Pope Francis praised the passion of Argentina's new saint, Mama Antola, for evangelization. She gave Ignatian retreats in the 18th century because the Jesuits were persecuted in their time, asserted Francis, who himself belongs to the Jesuit order. On Friday, he spoke to an audience of Argentine pilgrims who traveled to Rome for the Argentine's beatification.
“I have learned what God wants from each of us so that we can discover his vocation, each one in his own life,” Francis said. Mama Antola (1730-1799) took her premise of “all things for the greater glory of God and the salvation of souls” from Ignatian spirituality and nourished her entire work on behalf of and proclamation from it: “Even one of her main concerns,” Francis explained, “as the community of Jesus was oppressed, was to provide “Our own retreats to help everyone discover the beauty of following Christ.”
When the nun was prevented from accompanying the retreats due to society's hatred of the Jesuits, she decided to transfer her secretly. The Pope stressed that “we must not forget this dimension of secrecy, as it is very important.” “In this sense, another message that the Blessed One offers us in our world today is that we should not give up in the face of adversity, and that we should not give up our good intentions of bringing the Gospel to all, despite the challenges this poses. It can bring “Gifts with her.”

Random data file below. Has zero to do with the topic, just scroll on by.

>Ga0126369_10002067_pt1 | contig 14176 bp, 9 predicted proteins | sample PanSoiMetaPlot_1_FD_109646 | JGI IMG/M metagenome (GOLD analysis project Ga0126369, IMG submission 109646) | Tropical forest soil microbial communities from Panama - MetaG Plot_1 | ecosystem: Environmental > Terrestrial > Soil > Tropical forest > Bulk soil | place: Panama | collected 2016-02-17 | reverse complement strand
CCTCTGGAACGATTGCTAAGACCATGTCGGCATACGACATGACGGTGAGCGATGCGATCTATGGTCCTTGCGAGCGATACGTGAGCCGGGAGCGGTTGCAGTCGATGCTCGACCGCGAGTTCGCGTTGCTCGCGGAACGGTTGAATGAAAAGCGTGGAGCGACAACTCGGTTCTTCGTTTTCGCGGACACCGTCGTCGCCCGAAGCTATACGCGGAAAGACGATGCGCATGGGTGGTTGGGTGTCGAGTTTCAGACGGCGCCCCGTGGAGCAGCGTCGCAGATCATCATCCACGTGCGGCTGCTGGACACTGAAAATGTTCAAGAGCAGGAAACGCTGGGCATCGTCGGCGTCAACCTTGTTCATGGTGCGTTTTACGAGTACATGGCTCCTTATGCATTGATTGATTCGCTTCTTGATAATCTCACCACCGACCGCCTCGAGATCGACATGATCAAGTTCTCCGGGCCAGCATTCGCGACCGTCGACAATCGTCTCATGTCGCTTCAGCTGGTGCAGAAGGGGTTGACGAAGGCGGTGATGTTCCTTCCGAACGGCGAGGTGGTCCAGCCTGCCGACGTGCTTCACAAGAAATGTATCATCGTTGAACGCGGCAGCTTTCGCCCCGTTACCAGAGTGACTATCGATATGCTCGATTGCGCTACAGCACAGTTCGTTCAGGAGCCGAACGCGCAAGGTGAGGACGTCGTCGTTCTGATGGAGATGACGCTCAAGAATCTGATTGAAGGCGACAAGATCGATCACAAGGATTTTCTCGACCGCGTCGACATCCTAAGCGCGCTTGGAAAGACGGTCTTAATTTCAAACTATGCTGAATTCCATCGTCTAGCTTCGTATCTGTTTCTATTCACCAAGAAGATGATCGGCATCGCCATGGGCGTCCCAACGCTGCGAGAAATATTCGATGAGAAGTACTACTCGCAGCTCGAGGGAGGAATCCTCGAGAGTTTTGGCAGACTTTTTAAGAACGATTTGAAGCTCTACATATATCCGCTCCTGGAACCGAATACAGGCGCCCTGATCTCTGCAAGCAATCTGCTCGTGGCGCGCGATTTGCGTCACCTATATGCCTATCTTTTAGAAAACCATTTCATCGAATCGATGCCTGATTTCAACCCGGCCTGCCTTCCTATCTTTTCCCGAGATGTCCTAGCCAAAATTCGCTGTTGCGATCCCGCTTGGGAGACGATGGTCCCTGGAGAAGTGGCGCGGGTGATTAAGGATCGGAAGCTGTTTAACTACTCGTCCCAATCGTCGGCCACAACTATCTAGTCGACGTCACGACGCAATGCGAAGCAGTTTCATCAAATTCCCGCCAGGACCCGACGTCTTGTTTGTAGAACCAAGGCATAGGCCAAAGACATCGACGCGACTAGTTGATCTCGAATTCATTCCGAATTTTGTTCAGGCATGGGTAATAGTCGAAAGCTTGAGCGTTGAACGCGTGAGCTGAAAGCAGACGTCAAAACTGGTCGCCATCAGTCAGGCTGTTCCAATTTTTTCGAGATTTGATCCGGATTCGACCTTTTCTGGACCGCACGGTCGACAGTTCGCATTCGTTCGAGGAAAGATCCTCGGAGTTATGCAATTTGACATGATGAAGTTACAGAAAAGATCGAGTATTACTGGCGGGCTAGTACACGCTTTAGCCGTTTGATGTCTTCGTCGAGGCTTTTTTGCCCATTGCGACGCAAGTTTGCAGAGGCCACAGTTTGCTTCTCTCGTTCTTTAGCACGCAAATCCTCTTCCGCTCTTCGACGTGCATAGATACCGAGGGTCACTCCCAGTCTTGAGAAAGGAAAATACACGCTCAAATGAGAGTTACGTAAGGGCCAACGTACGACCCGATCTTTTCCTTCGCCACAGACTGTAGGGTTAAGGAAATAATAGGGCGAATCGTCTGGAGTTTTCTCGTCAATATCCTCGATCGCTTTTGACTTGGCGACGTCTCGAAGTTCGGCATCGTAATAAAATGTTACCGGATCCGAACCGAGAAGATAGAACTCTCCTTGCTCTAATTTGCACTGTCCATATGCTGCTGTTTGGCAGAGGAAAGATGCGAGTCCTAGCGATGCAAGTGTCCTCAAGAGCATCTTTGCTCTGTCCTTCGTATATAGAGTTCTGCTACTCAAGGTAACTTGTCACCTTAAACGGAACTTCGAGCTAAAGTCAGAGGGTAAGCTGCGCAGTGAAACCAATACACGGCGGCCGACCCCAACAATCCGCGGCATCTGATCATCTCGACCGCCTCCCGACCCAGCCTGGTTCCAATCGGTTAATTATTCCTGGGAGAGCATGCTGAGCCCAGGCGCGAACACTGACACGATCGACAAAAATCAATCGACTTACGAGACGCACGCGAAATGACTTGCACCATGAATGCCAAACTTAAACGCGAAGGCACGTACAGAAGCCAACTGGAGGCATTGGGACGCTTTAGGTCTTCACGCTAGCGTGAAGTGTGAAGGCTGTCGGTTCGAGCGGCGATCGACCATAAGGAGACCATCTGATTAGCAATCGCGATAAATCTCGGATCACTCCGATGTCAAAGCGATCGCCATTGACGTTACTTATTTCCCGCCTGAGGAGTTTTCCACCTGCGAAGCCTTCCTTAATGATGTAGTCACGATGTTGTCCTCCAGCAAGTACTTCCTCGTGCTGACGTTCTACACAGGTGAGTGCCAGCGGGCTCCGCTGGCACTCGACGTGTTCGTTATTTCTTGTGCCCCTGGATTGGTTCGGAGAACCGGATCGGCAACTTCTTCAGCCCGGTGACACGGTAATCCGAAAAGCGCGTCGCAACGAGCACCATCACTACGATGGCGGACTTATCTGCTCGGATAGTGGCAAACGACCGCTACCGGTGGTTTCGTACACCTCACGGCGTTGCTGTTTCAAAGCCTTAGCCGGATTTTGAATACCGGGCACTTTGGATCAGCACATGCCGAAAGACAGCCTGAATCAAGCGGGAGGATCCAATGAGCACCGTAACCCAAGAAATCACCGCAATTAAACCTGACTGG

Sanctification on Sunday
Francis canonize his compatriot Maria Antonia di San Giuseppe de Paz y Figueroa next Sunday in St. Peter's. New Argentine President Javier Miley also arrived at the celebration, which the Pope intends to receive on Monday.
The Archbishop of Buenos Aires, Jorge Ignacio García Cuerva, is also in Rome. He told media representatives at the Vatican on Thursday that he hoped Pope Francis would visit his native Argentina. “People want to meet their shepherd. We are all waiting for him. We want to see him, we want to hear his words. We need his physical presence in our country.” This will be the first visit by Pope Francis to Argentina, who rarely left Argentina until before his election as pope.
Archbishop García Cuerva also noted that Argentina is currently experiencing one of the most serious crises in its history and that the Church must be close to the people in this situation. Argentines must learn to view the Pope as a world leader and no longer include him in the country's internal political discussions.
(Vatican News – A)
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